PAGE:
Chapter 17: Family planning
Most birth control pills and some injections contain two hormones: estrogen
and progestin. Implants, some pills, and some injections contain only progestin.
Some women should not use a method that contains estrogen.
These women should use progestin-only methods:
• Women who have high blood pressure that is not
controlled by medicine.
• Women who have diabetes.
• Women who have epilepsy.
• Women who have ever had a stroke, paralysis, or
• Women who have hepatitis or liver problems (yellow skin and eyes).
• Women who have ever had a blood clot in the veins (this usually
causes a deep and steady pain in one leg or hip). Varicose veins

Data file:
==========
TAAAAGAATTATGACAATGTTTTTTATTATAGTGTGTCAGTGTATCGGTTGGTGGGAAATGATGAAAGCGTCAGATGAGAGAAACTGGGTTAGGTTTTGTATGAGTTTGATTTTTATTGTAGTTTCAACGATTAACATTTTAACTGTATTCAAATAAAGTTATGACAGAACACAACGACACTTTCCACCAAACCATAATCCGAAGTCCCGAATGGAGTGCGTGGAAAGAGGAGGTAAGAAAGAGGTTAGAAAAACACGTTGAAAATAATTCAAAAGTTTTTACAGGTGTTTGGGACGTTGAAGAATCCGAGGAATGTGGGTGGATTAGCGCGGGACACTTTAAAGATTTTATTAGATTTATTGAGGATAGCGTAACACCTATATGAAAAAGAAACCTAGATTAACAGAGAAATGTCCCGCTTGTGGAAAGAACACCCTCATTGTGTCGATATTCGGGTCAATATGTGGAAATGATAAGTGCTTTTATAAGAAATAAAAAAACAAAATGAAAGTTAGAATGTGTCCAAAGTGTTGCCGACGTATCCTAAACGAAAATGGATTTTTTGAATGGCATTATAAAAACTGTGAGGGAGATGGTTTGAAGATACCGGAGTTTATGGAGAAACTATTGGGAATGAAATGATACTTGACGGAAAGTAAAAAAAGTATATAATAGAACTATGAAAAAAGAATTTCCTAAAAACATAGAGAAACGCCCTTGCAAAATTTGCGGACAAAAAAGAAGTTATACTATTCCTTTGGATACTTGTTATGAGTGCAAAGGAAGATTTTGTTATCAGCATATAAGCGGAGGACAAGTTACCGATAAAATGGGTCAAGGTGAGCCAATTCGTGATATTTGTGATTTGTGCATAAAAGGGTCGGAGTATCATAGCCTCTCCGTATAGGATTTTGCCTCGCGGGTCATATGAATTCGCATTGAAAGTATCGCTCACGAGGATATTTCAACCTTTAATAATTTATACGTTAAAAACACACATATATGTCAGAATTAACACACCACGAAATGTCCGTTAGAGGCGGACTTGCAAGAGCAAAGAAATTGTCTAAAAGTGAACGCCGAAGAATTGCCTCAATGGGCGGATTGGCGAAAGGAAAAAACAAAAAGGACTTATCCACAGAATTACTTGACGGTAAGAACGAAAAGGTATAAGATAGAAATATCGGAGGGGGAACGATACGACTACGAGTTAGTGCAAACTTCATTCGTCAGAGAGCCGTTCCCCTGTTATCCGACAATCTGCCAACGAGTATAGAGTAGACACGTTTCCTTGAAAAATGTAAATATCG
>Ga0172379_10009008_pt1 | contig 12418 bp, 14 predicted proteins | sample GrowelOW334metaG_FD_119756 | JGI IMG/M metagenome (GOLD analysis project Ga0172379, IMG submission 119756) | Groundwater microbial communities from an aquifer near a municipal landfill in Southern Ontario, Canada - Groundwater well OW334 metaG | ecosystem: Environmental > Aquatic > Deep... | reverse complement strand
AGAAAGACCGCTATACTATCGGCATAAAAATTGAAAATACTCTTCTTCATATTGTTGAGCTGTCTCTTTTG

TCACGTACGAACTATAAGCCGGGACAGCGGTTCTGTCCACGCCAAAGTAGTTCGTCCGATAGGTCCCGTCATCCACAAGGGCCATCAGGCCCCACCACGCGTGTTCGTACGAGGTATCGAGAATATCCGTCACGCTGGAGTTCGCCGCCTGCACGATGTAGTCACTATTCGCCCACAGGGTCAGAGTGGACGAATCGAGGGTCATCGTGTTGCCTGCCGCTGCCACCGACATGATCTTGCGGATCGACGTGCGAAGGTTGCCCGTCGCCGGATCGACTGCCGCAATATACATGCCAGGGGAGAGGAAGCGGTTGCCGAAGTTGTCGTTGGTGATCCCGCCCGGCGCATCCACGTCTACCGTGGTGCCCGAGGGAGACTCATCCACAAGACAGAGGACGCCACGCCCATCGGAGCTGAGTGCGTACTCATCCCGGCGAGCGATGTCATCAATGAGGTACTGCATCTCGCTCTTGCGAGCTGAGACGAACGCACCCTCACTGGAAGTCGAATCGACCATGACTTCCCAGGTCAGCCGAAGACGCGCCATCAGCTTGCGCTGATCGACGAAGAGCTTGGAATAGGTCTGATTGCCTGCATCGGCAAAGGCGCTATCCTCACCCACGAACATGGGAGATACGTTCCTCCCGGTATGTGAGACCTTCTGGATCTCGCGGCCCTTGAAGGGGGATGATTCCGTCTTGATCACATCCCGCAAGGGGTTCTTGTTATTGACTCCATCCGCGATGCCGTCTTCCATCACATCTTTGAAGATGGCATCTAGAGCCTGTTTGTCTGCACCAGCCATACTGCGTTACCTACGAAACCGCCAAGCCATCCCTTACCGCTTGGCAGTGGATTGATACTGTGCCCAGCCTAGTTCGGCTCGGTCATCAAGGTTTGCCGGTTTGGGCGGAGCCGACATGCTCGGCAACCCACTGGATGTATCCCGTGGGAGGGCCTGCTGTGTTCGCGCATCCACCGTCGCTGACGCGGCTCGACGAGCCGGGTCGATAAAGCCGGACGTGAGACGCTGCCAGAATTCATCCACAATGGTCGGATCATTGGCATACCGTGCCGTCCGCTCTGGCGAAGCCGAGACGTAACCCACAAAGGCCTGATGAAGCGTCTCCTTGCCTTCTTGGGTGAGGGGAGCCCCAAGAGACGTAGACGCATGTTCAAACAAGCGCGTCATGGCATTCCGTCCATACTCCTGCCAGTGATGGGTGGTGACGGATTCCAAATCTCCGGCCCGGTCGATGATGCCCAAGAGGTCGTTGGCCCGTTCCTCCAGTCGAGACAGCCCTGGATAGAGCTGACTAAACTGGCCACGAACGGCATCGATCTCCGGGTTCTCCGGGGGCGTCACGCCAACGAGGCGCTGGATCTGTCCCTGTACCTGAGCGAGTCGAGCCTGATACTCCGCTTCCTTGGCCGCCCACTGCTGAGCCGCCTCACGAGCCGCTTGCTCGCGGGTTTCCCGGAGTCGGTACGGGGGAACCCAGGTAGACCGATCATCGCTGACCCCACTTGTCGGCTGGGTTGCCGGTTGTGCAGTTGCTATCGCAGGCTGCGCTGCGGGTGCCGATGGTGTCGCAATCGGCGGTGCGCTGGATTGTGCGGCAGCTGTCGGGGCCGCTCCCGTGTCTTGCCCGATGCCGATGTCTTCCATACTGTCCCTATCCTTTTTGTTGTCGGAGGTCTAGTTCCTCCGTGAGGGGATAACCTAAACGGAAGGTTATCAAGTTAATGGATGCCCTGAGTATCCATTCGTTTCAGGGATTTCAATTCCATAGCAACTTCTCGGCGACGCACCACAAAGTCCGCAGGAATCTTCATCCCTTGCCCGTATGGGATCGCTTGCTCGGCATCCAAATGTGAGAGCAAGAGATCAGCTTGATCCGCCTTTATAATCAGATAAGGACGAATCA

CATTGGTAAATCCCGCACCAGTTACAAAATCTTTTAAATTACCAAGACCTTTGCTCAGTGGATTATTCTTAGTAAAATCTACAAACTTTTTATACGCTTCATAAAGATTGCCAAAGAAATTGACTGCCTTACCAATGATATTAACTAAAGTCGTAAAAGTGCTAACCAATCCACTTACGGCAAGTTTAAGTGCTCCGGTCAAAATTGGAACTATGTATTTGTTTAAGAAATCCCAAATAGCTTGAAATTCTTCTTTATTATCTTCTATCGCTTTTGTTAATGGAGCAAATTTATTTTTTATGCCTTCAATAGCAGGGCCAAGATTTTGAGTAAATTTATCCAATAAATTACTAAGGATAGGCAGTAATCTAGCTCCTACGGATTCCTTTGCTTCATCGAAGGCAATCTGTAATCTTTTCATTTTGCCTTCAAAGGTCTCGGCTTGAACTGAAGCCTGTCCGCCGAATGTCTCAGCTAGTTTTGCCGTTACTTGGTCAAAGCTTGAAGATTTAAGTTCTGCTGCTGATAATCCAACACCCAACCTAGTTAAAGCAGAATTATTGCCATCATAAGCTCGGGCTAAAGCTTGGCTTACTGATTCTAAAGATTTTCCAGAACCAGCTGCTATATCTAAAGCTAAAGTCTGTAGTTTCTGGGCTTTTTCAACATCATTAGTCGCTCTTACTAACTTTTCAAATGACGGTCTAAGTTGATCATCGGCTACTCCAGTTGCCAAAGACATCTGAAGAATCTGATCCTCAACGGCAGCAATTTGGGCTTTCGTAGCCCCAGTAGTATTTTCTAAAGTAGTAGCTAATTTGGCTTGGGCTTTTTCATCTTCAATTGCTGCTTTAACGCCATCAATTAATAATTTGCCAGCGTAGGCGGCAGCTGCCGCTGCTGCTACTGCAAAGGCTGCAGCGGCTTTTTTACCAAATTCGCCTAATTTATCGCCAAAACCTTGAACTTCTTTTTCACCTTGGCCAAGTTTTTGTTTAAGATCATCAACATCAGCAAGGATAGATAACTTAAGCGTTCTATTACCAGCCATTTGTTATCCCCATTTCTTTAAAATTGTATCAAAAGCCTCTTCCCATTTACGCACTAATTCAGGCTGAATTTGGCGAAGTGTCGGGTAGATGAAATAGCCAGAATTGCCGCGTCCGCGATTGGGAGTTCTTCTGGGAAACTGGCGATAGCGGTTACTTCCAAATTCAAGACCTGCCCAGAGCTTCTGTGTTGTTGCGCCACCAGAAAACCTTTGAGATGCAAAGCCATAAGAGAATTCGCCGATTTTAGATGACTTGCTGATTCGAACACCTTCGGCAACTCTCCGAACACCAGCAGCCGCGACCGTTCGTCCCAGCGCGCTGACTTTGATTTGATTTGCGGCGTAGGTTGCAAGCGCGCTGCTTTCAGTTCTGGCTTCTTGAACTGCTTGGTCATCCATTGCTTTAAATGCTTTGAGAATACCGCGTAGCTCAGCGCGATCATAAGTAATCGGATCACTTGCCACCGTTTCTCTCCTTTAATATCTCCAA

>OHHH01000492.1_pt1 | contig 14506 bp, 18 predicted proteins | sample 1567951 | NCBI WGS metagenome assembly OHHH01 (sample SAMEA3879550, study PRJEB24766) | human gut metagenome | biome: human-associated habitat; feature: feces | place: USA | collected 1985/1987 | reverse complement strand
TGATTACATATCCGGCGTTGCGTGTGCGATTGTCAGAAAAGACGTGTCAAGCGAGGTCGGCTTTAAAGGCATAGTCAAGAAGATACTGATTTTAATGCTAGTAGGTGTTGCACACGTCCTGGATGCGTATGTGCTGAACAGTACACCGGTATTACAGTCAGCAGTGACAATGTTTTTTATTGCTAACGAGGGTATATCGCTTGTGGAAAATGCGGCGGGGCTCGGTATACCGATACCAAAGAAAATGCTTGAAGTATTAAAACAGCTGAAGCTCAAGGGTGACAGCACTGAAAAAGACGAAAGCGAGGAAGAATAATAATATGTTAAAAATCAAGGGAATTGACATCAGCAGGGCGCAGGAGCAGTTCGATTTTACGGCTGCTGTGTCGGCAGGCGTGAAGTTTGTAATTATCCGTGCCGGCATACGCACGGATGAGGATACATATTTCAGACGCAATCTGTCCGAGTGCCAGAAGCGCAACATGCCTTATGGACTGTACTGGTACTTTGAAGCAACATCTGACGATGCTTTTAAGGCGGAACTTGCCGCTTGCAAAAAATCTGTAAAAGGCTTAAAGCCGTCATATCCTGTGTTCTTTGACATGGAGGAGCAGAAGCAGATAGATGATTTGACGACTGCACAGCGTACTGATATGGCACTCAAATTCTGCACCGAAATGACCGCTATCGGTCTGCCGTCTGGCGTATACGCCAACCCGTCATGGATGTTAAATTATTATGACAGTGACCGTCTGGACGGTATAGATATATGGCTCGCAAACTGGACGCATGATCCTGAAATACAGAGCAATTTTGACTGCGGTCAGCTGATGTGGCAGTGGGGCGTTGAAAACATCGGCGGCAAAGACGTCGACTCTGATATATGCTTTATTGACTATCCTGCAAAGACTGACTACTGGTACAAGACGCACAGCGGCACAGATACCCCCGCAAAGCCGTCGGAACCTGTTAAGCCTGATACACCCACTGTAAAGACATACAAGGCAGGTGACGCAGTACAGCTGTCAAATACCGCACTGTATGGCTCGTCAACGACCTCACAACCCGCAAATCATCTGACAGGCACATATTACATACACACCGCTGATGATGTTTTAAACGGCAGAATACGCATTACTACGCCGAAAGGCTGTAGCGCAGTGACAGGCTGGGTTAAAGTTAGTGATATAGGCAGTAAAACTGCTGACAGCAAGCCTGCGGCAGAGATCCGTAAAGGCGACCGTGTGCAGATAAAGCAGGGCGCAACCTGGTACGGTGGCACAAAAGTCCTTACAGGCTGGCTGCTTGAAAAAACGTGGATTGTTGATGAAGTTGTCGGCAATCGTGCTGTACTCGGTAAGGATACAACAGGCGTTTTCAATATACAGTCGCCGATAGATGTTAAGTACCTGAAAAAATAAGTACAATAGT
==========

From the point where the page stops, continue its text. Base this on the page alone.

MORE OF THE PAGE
(swollen veins) are usually not a problem.
• Women who get migraine headaches (especially with vision changes).
• Women who are breastfeeding, in the first 3 weeks after birth. Be sure
to wait until your milk is coming in well before using a method that
Some women should not use any hormonal method.
• Women who have ever had cancer of the breast or uterus.
• Women who might be pregnant already.
• Women who have very heavy monthly bleeding, monthly
bleeding that lasts for more than 8 days, or bleeding
from the vagina from an unknown cause.
These women should not use pills, injections, implants,
or any other hormonal method.
Hormonal methods sometimes have side effects. These effects are not dangerous,
but they are often uncomfortable. Hormonal methods can make a woman have:
These effects usually get better after a few months. If they do not
get better, the woman can try a different family planning method.
A Book for Midwives (2010)